A day of tapas

And no, I do not mean those small tasty Mexican appetizers.

Tapas is defined as “heat”, “fire”, “austerity” – basically, disciplining oneself to overcome frustration and angst, and to accept that which we may not necessarily “like”, in order to rid ourselves of impurities and simultaneously build character.

Today’s core session was full of tapas.

We started out the day with a study of two poses: “Standing Big Toe Pose” (Utthita Hasta Padangustasana), and “Reclined Big Toe Pose” (Supta Padangustasana).  Both of these poses are pretty darn challenging, and require balance, strength, and flexibility.  I’m golden on the flexibility, getting better at the strength, but still craptastic at the balance.  But, I had plenty of opportunity to practice – I even received some one-on-one time with the teacher.  (She asked for a volunteer who was “very flexible” to come to the front of the room so she could show us how to do an adjustment, and no one stepped forward – so I did.  Our teacher stood to face me, then crouched down and had me put my extended leg on her shoulder.  She then slowly started to return to standing, thereby lifting my leg higher and higher.  It was pretty cool.)  However, after about 40 minutes of practicing this pose, my body was ready to be done.

Fortunately, at just about that time, we transitioned into our niyama discussion, where we broke into small groups and discussed examples of when we have used physical, verbal, or mental tapas in our daily lives.   My immediate response: meditation, baby.  I really don’t know of a more challenging activity then sitting silent and motionless, watching my wild mind.  But I also don’t know of a more rewarding experience than witnessing my mind slow, focus, and access wisdom in me I never knew was there.  Amazingly difficult, but amazingly cool – and pretty much *the* definition of tapas.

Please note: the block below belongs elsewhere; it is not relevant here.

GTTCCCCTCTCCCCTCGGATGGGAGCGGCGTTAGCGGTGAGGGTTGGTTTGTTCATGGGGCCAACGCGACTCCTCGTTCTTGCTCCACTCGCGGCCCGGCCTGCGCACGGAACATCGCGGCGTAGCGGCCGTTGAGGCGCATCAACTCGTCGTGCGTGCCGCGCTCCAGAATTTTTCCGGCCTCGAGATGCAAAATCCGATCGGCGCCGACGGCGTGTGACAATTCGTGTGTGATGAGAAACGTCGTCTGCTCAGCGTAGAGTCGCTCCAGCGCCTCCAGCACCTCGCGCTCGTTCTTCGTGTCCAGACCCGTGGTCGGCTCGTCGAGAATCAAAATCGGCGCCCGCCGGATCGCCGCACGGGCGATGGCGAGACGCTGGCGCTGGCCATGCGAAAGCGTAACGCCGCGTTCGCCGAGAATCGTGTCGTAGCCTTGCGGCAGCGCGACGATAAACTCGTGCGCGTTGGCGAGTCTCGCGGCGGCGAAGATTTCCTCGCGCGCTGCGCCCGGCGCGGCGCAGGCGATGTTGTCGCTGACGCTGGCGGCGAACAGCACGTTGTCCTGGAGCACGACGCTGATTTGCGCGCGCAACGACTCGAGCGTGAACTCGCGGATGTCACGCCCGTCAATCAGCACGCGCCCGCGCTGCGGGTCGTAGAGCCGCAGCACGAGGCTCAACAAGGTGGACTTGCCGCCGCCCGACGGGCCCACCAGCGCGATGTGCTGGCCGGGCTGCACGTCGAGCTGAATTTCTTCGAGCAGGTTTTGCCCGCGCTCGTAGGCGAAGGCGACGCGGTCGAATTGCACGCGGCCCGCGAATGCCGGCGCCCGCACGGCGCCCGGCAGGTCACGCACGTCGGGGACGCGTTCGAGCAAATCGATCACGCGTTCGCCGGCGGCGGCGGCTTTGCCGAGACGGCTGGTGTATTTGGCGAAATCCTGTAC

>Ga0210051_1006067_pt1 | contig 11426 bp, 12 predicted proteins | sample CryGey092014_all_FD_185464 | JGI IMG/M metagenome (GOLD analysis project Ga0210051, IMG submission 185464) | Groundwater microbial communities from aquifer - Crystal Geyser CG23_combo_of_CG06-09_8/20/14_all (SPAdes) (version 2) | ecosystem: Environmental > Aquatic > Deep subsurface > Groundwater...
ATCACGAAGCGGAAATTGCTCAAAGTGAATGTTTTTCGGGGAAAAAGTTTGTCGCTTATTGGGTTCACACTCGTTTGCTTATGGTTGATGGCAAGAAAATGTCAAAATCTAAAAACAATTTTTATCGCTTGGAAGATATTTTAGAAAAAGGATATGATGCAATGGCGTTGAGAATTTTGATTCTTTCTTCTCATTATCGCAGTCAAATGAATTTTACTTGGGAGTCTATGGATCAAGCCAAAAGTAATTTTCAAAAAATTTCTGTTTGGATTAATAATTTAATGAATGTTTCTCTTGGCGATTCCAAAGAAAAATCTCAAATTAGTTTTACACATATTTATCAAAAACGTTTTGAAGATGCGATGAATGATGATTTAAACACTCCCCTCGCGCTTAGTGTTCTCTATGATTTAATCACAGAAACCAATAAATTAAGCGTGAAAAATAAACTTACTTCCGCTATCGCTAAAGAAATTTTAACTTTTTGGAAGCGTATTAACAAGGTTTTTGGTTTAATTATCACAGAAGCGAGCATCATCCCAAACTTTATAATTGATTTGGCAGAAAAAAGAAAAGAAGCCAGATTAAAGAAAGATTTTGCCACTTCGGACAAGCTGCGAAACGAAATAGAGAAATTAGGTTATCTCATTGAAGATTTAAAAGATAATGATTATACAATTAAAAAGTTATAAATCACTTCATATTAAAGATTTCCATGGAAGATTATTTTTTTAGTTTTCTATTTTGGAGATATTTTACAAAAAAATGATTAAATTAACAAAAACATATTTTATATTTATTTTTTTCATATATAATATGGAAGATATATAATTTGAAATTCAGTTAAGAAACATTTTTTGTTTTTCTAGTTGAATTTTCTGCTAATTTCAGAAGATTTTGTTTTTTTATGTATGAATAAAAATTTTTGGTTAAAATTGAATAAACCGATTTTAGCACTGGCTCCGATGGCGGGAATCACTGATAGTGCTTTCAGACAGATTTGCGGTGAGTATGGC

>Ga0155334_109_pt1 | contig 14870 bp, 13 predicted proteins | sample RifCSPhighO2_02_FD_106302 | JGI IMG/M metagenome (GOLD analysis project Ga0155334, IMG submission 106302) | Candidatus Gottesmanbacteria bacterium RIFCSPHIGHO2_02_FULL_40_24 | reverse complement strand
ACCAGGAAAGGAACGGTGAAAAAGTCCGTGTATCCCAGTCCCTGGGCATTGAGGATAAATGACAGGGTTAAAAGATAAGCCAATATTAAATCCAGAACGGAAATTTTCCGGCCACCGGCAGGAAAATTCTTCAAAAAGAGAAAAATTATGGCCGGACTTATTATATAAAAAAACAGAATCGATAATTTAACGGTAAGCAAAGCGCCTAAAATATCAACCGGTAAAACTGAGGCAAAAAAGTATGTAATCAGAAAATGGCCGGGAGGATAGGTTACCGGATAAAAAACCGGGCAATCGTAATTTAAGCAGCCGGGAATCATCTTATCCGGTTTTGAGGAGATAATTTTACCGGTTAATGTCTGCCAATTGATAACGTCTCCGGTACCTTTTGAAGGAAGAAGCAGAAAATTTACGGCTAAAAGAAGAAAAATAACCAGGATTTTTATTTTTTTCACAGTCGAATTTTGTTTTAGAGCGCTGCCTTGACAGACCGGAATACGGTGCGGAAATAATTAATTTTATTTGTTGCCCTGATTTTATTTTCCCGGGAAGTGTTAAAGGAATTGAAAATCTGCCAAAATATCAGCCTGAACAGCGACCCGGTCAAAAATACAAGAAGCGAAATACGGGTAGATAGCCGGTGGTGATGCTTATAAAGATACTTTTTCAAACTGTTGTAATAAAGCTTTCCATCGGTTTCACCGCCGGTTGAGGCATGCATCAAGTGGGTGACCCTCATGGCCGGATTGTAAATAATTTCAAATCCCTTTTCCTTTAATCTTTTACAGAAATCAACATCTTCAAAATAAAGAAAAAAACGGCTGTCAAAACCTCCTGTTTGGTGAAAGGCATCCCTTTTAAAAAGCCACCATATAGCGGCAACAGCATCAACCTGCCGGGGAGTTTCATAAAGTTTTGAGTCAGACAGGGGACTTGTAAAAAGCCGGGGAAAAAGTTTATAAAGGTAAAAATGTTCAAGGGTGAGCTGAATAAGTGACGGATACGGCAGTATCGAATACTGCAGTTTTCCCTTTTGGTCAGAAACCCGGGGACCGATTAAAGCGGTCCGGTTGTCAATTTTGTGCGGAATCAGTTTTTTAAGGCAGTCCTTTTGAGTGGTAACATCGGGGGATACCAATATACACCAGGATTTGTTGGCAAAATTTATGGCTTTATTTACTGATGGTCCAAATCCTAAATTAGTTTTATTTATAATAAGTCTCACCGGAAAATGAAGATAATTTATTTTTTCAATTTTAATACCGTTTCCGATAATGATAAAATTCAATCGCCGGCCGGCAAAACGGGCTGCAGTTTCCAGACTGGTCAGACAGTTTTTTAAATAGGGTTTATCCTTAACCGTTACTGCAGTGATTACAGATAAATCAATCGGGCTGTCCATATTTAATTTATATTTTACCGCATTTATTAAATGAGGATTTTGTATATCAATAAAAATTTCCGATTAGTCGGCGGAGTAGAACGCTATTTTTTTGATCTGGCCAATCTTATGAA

After our group sharing of individual “tapas” experiences, we spent the next two hours “Finding Our Teaching Voice”.  I was quite excited for this session; after five months of lectures, study, and practice, we now get to learn how to effectively share with others the knowledge we have been individually gathering and internalizing.  Awesome – teach me!

Unfortunately, today’s teacher didn’t really teach us.

Today’s teacher did bring a handout (which I always appreciate).  And while the items included on the handout were pretty common-sense (i.e., “speak loud enough so everyone can hear”; “practice”; “stand in front of the students”, etc.) at least they were documented for us.  Thank you; this is a great start.

Sadly, this was the only “instruction” we got.  When we received the handout, the teacher said, “Please read.”  So we did.  The teacher then asked each of us to state our name, and our favorite yoga pose; and we did that, too.  The teacher then said, “Okay, who wants to teach first?”  Umm…. Shouldn’t you teach us how to teach before asking us to do it?  I mean, the handout is fine and all, but it’s hardly enough…. This is like showing someone a picture of a yoga pose, then saying, “Okay, so do it.” That’s not exactly teaching.  But apparently, the handout will have to be enough; because the teacher then just waited for one of us to step forward.